Crown size and stem diameters were measured on a total of 908 sprout clumps of tanoak (Lithocarpus densiflorus), Pacific madrone (Arbutus menziesii), and giant chinkapin (Castanopsis chrysophylla). The clumps, age 1 to 16 years, were located at 23 sites in southwestern Oregon and 20 sites in northwestern California. Regression equations were developed for predicting individual-clump crown size and stem-diameter distributions of dominant sprouts from the total basal area (dm² at 1.37 m) in stems of the parent tree (PBA) and number of growing seasons since burning (AGE). Variables of PBA, AGE, and species in combination accounted for over 75% of the total variation in hardwood crown width and height and for 62% of the variation in sprout number. Variables describing site characteristics and competing vegetation abundance did not explain more than 2% of additional variation in hardwood crown size or sprout diameter distribution. On the basis of the Kolmogorov-Smirnoff test (α = 0.05), the Weibull function adequately described the reverse J-shaped distribution of stem diameters for individual sprout clumps. The goodness of fit for each of the predictive models for tanoak and madrone was verified with independent data. West. J. Appl. For. 7(4):103-108.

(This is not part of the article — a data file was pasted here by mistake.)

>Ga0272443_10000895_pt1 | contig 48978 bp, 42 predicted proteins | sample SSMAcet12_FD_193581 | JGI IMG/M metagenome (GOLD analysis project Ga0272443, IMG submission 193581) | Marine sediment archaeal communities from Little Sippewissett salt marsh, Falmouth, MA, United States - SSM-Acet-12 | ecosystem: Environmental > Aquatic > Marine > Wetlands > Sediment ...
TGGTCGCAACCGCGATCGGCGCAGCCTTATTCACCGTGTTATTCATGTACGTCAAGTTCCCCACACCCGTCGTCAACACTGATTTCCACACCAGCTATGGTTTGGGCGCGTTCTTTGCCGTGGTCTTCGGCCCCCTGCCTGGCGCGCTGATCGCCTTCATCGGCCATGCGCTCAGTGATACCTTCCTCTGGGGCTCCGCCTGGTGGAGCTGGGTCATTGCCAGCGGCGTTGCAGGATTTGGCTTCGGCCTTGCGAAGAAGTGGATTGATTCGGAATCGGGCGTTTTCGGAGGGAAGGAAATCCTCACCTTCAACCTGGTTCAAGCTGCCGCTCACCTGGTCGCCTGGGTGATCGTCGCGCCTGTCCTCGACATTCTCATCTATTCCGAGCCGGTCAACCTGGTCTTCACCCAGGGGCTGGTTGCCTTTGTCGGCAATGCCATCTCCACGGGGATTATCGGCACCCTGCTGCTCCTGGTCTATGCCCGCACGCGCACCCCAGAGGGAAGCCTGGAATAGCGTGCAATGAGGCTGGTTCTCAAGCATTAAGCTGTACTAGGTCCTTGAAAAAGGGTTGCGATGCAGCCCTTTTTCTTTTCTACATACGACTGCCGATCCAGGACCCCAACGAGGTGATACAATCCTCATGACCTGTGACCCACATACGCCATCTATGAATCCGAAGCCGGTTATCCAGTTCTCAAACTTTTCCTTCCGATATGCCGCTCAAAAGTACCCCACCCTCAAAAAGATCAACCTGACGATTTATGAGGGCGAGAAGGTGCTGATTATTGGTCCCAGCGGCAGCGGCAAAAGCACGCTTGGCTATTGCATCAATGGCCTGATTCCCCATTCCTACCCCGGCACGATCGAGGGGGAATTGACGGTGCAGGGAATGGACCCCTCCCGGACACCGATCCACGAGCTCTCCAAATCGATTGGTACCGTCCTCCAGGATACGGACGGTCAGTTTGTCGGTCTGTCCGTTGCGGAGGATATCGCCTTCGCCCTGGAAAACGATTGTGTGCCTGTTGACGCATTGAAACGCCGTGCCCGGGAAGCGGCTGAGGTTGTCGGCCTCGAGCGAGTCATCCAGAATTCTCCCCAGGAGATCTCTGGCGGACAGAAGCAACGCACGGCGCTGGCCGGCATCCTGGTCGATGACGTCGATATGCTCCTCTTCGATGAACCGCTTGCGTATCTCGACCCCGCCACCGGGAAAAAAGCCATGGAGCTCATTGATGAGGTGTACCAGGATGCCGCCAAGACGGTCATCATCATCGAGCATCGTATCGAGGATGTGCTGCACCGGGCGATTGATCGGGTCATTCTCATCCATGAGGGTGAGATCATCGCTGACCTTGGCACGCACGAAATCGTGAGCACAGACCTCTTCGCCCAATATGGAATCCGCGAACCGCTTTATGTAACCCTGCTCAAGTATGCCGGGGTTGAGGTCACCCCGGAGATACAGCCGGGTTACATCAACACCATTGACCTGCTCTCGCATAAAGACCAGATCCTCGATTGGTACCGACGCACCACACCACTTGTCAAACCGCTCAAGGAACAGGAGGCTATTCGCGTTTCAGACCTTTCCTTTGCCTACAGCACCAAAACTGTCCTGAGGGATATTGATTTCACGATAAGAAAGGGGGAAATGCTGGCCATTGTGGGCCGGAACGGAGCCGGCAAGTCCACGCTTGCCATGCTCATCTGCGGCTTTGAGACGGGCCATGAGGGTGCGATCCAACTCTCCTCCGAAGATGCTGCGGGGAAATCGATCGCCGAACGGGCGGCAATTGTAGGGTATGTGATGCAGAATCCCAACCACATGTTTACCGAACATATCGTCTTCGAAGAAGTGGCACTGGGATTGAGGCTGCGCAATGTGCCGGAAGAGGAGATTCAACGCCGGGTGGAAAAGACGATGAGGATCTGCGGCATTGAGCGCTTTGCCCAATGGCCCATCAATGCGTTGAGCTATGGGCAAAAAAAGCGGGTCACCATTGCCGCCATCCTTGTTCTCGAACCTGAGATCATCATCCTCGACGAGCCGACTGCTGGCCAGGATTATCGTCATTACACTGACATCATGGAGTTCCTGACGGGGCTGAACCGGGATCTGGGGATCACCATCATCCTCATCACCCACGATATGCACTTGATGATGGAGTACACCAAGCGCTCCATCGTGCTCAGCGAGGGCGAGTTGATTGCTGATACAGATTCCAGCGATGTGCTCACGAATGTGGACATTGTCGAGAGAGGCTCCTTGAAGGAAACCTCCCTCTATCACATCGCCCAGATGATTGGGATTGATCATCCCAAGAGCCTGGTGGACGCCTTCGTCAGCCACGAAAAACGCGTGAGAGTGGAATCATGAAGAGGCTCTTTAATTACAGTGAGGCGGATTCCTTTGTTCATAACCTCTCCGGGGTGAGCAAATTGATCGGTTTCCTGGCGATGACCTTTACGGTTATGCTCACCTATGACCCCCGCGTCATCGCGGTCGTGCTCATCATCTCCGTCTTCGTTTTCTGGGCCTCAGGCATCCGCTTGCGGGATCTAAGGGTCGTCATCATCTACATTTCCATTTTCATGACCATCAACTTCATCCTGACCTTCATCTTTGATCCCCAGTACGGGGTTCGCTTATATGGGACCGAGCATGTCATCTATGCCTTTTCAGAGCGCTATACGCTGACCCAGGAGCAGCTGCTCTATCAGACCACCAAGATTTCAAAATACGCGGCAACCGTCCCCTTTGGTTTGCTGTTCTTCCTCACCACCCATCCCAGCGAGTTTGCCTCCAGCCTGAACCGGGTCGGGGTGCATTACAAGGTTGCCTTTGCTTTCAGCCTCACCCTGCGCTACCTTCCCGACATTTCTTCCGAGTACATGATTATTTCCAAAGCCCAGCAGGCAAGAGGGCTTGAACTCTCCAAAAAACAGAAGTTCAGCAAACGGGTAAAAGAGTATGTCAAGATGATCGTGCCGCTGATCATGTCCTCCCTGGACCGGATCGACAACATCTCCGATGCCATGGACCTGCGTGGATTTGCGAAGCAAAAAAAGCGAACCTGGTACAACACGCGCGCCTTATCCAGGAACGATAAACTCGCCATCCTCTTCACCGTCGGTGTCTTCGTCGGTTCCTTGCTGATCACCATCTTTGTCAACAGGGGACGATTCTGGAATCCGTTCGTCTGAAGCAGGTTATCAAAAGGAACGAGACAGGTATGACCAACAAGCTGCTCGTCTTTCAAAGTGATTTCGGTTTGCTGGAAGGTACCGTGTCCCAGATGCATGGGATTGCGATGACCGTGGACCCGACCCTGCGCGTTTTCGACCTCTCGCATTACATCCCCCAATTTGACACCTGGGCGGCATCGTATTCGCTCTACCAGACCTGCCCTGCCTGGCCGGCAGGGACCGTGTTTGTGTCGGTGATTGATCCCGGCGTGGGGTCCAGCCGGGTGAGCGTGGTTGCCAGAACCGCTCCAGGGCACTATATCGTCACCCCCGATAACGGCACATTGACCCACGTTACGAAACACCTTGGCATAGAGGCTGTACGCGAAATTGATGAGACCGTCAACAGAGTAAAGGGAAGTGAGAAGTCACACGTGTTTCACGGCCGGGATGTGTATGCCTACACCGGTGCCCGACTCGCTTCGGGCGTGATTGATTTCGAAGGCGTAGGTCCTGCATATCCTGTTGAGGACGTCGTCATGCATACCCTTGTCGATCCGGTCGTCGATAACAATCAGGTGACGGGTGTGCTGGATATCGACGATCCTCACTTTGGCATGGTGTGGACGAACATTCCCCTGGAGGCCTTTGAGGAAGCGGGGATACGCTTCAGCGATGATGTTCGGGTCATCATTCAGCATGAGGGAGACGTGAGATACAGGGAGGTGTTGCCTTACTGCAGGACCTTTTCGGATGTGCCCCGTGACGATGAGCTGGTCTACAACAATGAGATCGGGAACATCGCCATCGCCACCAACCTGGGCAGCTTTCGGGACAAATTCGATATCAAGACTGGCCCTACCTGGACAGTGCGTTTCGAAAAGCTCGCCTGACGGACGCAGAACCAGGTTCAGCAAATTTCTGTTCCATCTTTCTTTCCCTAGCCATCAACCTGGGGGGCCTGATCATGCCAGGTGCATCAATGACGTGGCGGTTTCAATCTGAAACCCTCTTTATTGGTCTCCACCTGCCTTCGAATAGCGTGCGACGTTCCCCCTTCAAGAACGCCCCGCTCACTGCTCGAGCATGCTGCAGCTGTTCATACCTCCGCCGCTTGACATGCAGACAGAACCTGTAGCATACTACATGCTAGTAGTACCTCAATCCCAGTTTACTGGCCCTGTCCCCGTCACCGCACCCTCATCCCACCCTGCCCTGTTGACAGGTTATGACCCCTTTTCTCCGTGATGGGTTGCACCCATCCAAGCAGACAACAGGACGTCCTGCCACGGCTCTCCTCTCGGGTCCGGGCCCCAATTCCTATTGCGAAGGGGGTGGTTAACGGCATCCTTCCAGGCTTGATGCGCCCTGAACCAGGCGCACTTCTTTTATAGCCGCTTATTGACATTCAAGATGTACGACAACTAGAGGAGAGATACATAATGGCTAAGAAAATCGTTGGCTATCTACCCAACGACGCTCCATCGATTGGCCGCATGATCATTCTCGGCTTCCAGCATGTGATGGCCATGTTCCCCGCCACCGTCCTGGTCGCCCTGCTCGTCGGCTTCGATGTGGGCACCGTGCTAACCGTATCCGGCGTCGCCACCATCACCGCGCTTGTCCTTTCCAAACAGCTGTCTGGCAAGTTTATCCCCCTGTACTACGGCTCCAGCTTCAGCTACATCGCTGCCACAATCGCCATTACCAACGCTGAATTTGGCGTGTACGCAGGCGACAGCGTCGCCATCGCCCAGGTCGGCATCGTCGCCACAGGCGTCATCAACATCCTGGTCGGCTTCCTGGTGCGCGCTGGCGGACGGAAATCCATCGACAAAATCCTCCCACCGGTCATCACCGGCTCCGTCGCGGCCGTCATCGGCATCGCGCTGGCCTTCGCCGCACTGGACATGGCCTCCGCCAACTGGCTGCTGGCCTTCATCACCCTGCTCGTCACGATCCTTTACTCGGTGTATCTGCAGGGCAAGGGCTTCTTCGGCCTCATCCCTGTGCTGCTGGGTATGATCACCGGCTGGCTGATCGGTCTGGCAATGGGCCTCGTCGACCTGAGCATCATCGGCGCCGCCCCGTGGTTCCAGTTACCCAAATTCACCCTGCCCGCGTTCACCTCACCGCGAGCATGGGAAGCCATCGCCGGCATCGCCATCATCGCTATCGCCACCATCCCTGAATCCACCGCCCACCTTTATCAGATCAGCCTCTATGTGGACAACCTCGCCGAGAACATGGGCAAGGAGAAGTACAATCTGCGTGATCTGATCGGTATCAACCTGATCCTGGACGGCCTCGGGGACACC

Document Type: Journal Article
USDA Forest Service, Region 5, Timber Management, San Francisco, CA 94111
Publication date: October 1, 1992
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Each regional journal of applied forestry focuses on research, practice, and techniques targeted to foresters and allied professionals in specific regions of the United States and Canada. The Western Journal of Applied Forestry covers the western United States, including Alaska, and western Canada; WJAF will also consider manuscripts reporting research in northern Mexico that has potential application in the southwestern United States.